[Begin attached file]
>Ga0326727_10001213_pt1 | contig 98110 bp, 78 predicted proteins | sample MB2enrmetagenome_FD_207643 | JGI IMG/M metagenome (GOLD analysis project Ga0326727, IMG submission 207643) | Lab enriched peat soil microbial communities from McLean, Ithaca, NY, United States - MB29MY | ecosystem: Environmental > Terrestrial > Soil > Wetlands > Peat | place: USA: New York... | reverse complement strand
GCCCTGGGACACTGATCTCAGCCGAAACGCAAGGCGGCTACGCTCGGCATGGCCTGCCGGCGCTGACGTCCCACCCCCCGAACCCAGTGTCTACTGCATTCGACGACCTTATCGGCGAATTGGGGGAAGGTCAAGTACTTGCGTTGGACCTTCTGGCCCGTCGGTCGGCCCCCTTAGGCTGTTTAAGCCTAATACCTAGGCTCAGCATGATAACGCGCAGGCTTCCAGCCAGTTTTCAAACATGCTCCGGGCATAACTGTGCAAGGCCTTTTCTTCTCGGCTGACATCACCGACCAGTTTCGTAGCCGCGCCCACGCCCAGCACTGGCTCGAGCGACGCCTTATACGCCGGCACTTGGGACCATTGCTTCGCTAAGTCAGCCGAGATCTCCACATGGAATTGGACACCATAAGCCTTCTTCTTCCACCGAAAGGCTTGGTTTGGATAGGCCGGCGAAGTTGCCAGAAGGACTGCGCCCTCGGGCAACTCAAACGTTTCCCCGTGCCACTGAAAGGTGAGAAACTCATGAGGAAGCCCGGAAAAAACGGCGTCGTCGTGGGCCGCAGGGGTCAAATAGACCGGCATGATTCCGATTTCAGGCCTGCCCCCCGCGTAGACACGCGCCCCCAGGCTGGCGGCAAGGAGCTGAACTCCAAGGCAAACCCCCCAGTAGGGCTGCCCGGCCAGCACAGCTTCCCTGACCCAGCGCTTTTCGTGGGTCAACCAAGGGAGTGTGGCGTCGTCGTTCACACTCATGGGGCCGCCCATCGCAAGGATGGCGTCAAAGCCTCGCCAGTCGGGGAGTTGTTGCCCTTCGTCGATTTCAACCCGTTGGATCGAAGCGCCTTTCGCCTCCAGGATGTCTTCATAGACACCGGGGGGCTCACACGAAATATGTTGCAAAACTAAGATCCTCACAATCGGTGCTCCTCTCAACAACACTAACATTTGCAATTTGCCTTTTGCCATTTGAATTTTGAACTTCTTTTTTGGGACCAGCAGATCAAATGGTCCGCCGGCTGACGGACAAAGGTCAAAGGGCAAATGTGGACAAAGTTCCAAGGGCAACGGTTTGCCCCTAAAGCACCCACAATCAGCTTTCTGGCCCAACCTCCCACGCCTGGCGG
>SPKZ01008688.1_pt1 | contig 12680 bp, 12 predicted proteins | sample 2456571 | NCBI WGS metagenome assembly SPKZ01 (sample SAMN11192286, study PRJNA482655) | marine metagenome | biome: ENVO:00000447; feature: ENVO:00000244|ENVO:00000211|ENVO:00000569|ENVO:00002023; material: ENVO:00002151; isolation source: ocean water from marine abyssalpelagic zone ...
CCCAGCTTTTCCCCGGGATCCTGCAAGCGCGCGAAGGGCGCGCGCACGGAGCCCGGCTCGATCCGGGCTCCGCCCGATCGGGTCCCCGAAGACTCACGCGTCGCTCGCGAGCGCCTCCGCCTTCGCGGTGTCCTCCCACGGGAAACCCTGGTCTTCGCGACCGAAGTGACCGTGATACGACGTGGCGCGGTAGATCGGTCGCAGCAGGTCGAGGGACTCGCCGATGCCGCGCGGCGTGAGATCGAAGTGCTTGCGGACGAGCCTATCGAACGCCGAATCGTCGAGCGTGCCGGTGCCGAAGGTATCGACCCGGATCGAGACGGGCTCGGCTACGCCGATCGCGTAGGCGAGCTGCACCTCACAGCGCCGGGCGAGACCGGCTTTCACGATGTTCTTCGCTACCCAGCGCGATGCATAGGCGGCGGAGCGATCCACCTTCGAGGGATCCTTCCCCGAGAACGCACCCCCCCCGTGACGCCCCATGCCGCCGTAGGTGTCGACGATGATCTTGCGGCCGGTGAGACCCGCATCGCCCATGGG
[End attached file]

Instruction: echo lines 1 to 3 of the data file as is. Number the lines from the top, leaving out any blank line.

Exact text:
>Ga0326727_10001213_pt1 | contig 98110 bp, 78 predicted proteins | sample MB2enrmetagenome_FD_207643 | JGI IMG/M metagenome (GOLD analysis project Ga0326727, IMG submission 207643) | Lab enriched peat soil microbial communities from McLean, Ithaca, NY, United States - MB29MY | ecosystem: Environmental > Terrestrial > Soil > Wetlands > Peat | place: USA: New York... | reverse complement strand
GCCCTGGGACACTGATCTCAGCCGAAACGCAAGGCGGCTACGCTCGGCATGGCCTGCCGGCGCTGACGTCCCACCCCCCGAACCCAGTGTCTACTGCATTCGACGACCTTATCGGCGAATTGGGGGAAGGTCAAGTACTTGCGTTGGACCTTCTGGCCCGTCGGTCGGCCCCCTTAGGCTGTTTAAGCCTAATACCTAGGCTCAGCATGATAACGCGCAGGCTTCCAGCCAGTTTTCAAACATGCTCCGGGCATAACTGTGCAAGGCCTTTTCTTCTCGGCTGACATCACCGACCAGTTTCGTAGCCGCGCCCACGCCCAGCACTGGCTCGAGCGACGCCTTATACGCCGGCACTTGGGACCATTGCTTCGCTAAGTCAGCCGAGATCTCCACATGGAATTGGACACCATAAGCCTTCTTCTTCCACCGAAAGGCTTGGTTTGGATAGGCCGGCGAAGTTGCCAGAAGGACTGCGCCCTCGGGCAACTCAAACGTTTCCCCGTGCCACTGAAAGGTGAGAAACTCATGAGGAAGCCCGGAAAAAACGGCGTCGTCGTGGGCCGCAGGGGTCAAATAGACCGGCATGATTCCGATTTCAGGCCTGCCCCCCGCGTAGACACGCGCCCCCAGGCTGGCGGCAAGGAGCTGAACTCCAAGGCAAACCCCCCAGTAGGGCTGCCCGGCCAGCACAGCTTCCCTGACCCAGCGCTTTTCGTGGGTCAACCAAGGGAGTGTGGCGTCGTCGTTCACACTCATGGGGCCGCCCATCGCAAGGATGGCGTCAAAGCCTCGCCAGTCGGGGAGTTGTTGCCCTTCGTCGATTTCAACCCGTTGGATCGAAGCGCCTTTCGCCTCCAGGATGTCTTCATAGACACCGGGGGGCTCACACGAAATATGTTGCAAAACTAAGATCCTCACAATCGGTGCTCCTCTCAACAACACTAACATTTGCAATTTGCCTTTTGCCATTTGAATTTTGAACTTCTTTTTTGGGACCAGCAGATCAAATGGTCCGCCGGCTGACGGACAAAGGTCAAAGGGCAAATGTGGACAAAGTTCCAAGGGCAACGGTTTGCCCCTAAAGCACCCACAATCAGCTTTCTGGCCCAACCTCCCACGCCTGGCGG
>SPKZ01008688.1_pt1 | contig 12680 bp, 12 predicted proteins | sample 2456571 | NCBI WGS metagenome assembly SPKZ01 (sample SAMN11192286, study PRJNA482655) | marine metagenome | biome: ENVO:00000447; feature: ENVO:00000244|ENVO:00000211|ENVO:00000569|ENVO:00002023; material: ENVO:00002151; isolation source: ocean water from marine abyssalpelagic zone ...